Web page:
What interests me in this above-quoted passage is the relation between new sensual experience, its commodification/regulation, and power. In Cape Town, Dixon discovers exotic smells such as “Pumplenose [and] Tamarind” in “an hundred flavors [and] a thousand blends,” but he is able to acclimate himself to them by creating a “nasal map,” which in turn allows him to “take evasive action” and carouse throughout the town in search of women and alcohol. Dixon uses a map to order his new experience and afford himself the ability to move freely throughout the town, over against the wishes of the colonial authorities. In effect, he bestows upon himself a liberty which trumps that of all other authorities on the island.
This type of power is not innocent to the kinds of sensual experiences that we see marketed today, nor is it just a fiction created by an American novelist and situated just in eighteenth-century South Africa. Skittles, for instance, promises us to taste the rainbow while at the same time spreading that rainbow across multiple continents. (You can actually watch the world enjoying similar products on their parent company’s website, so make sure to check out the slide show.)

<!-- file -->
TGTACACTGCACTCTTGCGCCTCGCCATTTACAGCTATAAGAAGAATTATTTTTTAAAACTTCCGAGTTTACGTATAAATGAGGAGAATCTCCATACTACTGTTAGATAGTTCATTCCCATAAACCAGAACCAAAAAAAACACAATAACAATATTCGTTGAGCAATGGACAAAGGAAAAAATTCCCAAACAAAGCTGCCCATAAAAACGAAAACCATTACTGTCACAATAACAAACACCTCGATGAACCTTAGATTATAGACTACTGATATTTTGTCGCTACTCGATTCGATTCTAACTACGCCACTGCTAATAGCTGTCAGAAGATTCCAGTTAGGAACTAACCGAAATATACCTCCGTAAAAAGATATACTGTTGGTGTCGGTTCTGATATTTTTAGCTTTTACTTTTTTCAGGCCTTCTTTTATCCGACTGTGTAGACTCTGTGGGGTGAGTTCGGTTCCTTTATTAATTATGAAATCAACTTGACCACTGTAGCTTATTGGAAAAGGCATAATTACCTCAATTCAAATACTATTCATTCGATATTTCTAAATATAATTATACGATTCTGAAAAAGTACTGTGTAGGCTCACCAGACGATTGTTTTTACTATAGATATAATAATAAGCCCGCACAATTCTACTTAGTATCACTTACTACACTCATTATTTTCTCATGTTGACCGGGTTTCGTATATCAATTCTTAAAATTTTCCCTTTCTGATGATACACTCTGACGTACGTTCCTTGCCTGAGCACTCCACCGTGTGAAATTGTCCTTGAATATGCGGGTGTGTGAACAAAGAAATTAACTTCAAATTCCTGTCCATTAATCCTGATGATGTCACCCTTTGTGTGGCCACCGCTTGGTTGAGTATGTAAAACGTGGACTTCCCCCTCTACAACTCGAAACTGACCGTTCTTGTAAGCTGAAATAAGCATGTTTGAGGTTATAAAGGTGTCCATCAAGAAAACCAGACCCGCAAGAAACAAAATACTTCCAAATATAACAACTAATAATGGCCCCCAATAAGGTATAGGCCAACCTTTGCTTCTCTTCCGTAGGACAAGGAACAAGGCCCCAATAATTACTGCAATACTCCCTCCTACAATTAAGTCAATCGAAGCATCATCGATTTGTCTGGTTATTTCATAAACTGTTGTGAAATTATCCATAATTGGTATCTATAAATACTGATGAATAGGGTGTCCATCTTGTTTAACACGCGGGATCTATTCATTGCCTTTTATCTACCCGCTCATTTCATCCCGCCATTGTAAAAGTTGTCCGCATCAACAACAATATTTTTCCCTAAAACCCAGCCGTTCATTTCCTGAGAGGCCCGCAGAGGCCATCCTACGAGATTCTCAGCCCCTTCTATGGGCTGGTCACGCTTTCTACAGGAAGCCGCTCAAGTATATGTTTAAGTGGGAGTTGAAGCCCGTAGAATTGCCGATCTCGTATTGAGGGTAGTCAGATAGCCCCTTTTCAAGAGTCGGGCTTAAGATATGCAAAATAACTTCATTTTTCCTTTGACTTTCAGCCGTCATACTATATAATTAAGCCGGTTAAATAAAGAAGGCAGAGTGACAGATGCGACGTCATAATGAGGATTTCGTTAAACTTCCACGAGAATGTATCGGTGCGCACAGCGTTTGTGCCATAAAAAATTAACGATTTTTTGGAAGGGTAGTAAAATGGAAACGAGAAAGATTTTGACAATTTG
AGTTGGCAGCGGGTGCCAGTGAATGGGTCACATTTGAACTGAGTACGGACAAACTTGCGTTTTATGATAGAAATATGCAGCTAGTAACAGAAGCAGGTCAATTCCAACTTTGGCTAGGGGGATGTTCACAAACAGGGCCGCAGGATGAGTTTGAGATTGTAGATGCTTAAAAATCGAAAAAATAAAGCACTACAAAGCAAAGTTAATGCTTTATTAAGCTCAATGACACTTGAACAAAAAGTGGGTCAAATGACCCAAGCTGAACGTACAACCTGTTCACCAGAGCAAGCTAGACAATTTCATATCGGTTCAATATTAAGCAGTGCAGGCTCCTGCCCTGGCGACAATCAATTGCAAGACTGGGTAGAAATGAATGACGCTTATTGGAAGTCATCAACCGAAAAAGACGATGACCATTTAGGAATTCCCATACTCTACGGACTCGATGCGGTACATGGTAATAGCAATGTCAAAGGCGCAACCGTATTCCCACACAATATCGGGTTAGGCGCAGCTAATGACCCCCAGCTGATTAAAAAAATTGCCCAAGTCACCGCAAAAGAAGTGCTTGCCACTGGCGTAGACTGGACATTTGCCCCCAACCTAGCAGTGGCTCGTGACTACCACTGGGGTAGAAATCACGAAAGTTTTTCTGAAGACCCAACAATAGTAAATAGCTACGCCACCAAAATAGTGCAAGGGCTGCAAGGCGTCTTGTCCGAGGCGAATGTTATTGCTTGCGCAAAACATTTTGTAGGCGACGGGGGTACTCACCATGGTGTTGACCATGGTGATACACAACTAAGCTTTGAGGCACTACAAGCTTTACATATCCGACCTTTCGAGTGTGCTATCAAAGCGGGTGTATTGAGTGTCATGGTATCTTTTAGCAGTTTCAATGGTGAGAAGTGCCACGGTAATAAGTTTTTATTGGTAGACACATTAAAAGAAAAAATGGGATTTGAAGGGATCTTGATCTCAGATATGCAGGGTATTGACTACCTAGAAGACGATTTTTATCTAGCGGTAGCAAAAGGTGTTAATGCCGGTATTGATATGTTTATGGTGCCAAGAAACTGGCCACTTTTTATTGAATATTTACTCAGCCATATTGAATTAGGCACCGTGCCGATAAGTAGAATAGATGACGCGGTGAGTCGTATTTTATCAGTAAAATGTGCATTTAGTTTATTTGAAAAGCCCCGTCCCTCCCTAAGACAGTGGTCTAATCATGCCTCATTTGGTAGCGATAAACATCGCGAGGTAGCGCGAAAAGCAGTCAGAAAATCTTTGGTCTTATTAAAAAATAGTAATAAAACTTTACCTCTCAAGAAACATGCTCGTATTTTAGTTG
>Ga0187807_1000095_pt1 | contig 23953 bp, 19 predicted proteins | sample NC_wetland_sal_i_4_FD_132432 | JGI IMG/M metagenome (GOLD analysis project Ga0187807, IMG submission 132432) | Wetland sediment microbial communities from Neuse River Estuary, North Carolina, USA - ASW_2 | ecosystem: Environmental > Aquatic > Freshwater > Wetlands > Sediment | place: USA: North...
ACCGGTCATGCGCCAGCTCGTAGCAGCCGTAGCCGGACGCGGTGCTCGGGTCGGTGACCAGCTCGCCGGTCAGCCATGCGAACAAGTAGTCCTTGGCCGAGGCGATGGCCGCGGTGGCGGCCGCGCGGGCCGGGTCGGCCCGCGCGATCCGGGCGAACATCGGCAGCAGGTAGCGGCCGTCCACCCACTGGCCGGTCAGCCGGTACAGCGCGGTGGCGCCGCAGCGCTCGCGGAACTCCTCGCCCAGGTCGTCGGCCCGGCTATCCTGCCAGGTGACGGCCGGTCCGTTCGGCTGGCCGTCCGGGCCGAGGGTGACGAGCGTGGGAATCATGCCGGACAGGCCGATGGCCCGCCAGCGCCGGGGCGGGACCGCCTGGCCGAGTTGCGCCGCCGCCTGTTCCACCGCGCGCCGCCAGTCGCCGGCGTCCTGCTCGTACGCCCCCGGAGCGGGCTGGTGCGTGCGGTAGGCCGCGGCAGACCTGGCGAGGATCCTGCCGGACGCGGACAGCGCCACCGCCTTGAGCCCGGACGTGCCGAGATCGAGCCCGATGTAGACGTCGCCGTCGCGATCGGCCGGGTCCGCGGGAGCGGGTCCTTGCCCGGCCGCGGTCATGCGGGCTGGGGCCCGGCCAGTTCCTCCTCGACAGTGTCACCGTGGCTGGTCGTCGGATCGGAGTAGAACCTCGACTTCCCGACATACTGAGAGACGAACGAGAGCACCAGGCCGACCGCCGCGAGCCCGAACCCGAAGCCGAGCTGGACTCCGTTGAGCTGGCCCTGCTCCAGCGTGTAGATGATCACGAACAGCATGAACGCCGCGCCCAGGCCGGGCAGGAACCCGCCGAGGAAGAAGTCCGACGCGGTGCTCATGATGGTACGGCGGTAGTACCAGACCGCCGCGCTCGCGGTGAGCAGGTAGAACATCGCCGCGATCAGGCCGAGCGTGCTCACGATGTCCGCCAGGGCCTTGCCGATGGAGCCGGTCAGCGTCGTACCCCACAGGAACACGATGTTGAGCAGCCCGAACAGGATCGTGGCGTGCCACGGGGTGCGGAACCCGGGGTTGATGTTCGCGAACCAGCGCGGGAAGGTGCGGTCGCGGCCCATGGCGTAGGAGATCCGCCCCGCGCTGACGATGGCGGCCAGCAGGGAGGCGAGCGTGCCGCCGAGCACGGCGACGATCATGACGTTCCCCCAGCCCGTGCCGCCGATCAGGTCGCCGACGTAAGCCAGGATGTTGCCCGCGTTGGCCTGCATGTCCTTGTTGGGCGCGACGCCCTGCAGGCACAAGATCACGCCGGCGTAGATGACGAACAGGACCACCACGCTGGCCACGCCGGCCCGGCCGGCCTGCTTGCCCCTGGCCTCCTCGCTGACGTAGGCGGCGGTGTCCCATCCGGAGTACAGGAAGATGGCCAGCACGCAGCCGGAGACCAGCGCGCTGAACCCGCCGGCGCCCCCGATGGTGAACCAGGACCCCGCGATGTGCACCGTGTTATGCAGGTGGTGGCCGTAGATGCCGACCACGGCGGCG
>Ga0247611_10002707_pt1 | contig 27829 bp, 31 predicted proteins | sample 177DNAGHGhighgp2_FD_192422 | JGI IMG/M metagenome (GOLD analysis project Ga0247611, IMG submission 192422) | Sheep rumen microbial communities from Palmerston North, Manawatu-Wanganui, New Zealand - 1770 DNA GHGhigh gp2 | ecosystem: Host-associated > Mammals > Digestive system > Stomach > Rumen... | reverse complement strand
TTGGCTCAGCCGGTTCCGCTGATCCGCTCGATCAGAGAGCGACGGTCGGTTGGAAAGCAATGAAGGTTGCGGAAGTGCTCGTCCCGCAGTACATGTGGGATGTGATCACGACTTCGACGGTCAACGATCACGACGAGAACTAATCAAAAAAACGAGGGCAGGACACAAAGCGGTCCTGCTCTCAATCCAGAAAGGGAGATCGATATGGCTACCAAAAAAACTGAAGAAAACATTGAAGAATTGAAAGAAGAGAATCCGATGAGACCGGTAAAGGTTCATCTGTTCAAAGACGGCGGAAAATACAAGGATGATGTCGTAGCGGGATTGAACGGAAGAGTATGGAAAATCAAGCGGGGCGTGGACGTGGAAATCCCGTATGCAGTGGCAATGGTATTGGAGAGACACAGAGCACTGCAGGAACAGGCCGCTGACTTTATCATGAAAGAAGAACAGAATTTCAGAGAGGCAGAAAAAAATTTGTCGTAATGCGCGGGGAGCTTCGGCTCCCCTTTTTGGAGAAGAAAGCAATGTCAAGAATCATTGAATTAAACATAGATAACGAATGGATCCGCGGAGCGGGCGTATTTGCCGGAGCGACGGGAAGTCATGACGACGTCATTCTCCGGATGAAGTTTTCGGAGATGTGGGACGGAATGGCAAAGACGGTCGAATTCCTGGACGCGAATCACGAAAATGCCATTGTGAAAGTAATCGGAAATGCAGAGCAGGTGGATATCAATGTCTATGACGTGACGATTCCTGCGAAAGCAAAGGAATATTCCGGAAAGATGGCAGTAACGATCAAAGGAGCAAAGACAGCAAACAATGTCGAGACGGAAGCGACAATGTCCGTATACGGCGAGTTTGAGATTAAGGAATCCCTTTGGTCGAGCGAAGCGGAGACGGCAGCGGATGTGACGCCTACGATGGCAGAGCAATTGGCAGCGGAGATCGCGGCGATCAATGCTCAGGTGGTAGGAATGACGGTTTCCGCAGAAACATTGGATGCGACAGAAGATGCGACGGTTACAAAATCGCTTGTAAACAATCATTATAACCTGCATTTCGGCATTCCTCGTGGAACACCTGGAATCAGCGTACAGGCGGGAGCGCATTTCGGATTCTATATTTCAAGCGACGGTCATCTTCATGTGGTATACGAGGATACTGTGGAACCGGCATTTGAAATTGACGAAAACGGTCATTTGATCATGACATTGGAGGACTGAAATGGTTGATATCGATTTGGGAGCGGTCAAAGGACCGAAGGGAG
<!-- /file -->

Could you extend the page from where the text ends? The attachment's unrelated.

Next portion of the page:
Just as Dixon’s nasal map reigns in a world of alien scents, so too does Skittles reign in the equally unfathomable taste of a rainbow. Furthermore, just as Dixon’s map allows him to rise above colonial authorities, so too is Skittles able to enjoy the prestige of a good that is above politics. A recent New York Times article shows how large multi-national corporations such as Mars, Inc. (Skittles’ parent company), Kraft, and Pepsi have been able to trade in officially embargoed countries such as Iran, North Korea, and Cuba by spinning their products as humanitarian aid. While commercial goods are not allowed in such nations, commodities designed to promote the well-being of the local population (I don’t know…maybe toothpaste? penicillin? water?) are. The former are certainly political, but the latter are not. In fact, they are above politics. American hegemony is attached to superfluous things like Big Macs and iPods; things that constitute humanitarian aid are supposedly freed from such political games — they are transacted between people helping people.
Are Skittles part of that? I would venture to say that they are not.
Dixon improves his nose, Skittles improve our tongues, and my headphones improve my ears. The ability to block out unwanted, “ambient” sounds, then, is equally important when it comes to the assertion of one’s authority over another. NPR’s All Things Considered illustrated this connection with their story on American veterans’ struggles with tinnitus, a permanent ringing caused by prolonged exposure to loud sounds. It is the number one disability experienced by Iraq/Afghanistan war vets — an ailment so crippling that it has caused a serious investment in new ear-protection technology.
However, the problem cannot be solved simply by creating permanent ear plugs; it can only be addressed by providing ear plugs that let the right sounds in. Airplanes and machine guns damage human ears, but orders barked from a nearby interlocutor must be heard in order to successfully execute battle plans. If anything, it sounds like soliders needs to hear a little less of this and a little more of this.